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A stranger asked a little lad
Please tell me if you can
This Christmas time-what does it mean,
Why all the fuss and plans?

The little lad thought carefully
For a good and helpful boy:
Perhaps tomorrow Father Christmas
Will bring me lots of toys.

The stranger through a window saw
A party in full swing
And as he looked he wondered
What does Christmas to them bring.

He saw the lonely and the poor
Helped by a precious few
A different Christmas time for them
He saw this – and he knew.

He heard the Church bells ringing
And the people start to sing
Those lovely ancient Carols
To greet the new born King

The stranger raised his arms above
And stars shone bright on high,
For Christmas tells of God’s true love
A manger where his son would lie

The little boy looked all around,
He could hear the angels’ songs
And Christmas Carols filled the air,
But the stranger- he had gone.


Christmas will soon be here. Shoppers are busy looking for gifts to give their loved ones. Plans are being made on how to accommodate those family members that seem to have invited themselves to stay over. Others are busy making their own travel arrangements. But the majority of people will be staying at home, maybe entertaining a few extra guests for lunch on Christmas Day. Fortunately the supermarket shelves will be stacked with food, in fact by now many customers will have already ordered their turkey or goose or a larger than usual joint of meat. Christmas puddings, cakes, boxes of chocolates and sweets, in fact just about anything you can think of, will be on those shelves. How different all this is, from when I was a child in the 1940s. World War 2 was in progress and throughout the War just about everything was rationed.
Before the War 70% of our food was imported from around the world, and arrived by ships. From the outbreak of War German U boats (submarines) tried their utmost to attack and sink the ships carrying this food. Their reasoning was that the British would soon surrender if they were starving. To protect these vital supplies the merchant ships were escorted, by the Royal Navy. Whilst this made it more difficult for the attacking submarines, many merchant ships were still sunk. As a consequence the amount of food arriving here was severely limited. Fortunately, before the War in 1938, some enlightened scientists had foreseen this might happen and with the help of some human guinea pigs being fed small quantities of different foods had devised a programme that although the portions of food were tiny, the amount of calories contained in them would be sufficient to sustain peoples’ health. The government was of course concerned to avoid an “us and them situation” so they introduced Rationing. A book of stamps was issued to everyone. When a customer wanted to buy a rationed product they would have to give the shop keeper a stamp. This meant that the poorer people and the more wealthy would be equal when it came to buying food.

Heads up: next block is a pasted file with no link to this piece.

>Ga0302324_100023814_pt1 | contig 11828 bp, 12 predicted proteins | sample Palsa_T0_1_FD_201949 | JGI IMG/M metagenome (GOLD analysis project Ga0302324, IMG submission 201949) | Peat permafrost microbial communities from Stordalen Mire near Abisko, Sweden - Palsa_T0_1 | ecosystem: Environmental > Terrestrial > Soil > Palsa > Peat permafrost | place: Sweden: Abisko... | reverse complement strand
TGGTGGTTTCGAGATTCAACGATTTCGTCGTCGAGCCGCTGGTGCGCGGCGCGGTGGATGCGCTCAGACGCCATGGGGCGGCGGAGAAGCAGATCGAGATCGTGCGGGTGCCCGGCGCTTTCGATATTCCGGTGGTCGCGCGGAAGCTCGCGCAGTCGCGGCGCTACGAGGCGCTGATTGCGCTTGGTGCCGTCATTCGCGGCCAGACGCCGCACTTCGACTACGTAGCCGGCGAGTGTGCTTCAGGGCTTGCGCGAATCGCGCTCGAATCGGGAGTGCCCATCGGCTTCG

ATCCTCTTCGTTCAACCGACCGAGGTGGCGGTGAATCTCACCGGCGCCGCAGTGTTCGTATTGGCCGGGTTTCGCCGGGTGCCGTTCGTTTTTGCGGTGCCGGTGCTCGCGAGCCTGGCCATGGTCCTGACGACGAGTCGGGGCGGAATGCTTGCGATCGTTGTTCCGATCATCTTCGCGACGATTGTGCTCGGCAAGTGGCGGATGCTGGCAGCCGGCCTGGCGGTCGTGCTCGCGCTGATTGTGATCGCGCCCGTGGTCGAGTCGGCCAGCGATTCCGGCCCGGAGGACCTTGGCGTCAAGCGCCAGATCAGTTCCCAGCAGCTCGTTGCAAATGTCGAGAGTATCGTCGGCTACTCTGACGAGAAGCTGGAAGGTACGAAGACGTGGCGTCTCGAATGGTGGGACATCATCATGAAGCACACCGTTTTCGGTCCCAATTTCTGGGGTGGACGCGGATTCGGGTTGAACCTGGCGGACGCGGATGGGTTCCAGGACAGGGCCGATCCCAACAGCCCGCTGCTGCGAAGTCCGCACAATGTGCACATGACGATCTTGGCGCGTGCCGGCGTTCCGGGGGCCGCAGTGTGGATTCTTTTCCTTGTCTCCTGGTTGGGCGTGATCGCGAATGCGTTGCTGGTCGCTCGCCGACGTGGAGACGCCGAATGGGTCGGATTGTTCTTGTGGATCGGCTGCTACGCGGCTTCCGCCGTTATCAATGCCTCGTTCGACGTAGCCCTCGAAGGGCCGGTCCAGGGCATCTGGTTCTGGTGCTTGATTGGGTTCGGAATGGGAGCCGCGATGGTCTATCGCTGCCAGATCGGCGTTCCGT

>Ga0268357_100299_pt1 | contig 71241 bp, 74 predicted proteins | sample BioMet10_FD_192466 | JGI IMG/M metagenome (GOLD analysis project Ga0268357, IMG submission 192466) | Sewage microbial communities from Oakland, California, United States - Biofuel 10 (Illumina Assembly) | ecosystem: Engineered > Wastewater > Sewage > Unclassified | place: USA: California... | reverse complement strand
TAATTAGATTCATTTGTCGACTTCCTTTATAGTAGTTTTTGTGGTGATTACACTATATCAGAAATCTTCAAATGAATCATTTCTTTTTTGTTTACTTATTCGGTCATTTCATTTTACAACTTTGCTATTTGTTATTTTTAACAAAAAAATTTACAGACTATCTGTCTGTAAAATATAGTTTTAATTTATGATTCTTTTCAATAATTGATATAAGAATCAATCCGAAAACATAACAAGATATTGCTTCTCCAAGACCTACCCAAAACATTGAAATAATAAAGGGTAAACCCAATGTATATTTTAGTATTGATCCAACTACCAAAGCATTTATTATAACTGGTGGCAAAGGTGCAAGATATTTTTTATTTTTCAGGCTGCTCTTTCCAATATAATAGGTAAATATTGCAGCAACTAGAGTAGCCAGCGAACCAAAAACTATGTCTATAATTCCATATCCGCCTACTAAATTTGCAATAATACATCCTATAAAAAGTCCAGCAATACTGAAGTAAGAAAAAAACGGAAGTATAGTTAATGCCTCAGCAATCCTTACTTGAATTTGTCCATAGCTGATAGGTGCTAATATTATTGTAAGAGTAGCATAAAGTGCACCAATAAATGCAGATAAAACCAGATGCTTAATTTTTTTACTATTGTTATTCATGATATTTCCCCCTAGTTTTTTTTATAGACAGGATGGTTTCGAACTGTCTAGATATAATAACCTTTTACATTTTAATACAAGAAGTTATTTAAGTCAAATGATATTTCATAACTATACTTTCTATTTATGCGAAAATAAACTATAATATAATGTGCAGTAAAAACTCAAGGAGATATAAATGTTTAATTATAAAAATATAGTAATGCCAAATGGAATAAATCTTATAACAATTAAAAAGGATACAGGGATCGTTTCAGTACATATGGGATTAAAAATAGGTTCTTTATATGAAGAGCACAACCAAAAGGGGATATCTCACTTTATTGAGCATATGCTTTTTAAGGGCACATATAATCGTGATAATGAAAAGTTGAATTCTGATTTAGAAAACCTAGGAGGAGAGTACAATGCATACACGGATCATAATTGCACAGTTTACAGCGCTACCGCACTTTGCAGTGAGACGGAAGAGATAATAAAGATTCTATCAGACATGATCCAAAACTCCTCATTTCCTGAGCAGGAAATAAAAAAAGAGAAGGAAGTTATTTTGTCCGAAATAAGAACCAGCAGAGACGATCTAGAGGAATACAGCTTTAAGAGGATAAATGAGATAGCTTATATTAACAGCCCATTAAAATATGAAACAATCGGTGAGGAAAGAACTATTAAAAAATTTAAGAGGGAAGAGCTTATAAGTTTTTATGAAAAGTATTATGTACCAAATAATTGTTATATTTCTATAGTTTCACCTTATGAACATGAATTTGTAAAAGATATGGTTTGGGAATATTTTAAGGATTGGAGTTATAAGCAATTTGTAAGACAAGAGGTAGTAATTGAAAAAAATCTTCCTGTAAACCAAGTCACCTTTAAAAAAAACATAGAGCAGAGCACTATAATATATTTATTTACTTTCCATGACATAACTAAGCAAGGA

When we look at the amount of food that was available (with the stamps) it seems incredibly small, I’ve listed just a few examples:
Bacon or Ham 113g,
2 small chops (or other meat to equivalent value about 10p)
Butter 56g, Cheese 56g, Tea 56g, Eggs 1
These were the WEEKLY allowance for an adult, each child was allowed half of the adults allowance. As I said this is just some of the rationed foods. Of course all food stuffs were always in short supply, and lengthy queues outside the shops were normal.
A big campaign was initiated to encourage people to grow their own vegetables. This was “Dig for Victory”, and was immensely successful. Local councils allowed football and cricket pitches together with playing fields and parks to be dug up and seeds planted. Plus homeowners transformed their own gardens into allotments. Within one year there was a 40% increase in the amount of vegetables available, compared to the previous year. Housewives would go without and save their coupons, so that at Christmas they could they could provide a special dinner.
Not only food was rationed. Petrol and clothing were also rationed. Different ration books were issued for these. There was also a severe shortage of paper. It was unlawful for a shop to sell paper for wrapping. A lot of people, even today, maintain that fish and chips wrapped in yesterday’s newspaper tasted a lot better than it does today.
Rationing went on throughout the War years and in fact it wasn’t until about 1948 that it began to ease and it was 1954 before the system was completely finished. So if you are not able to buy a particular item in the shops, then maybe just think for a moment it could be a lot worse. Doug Ryan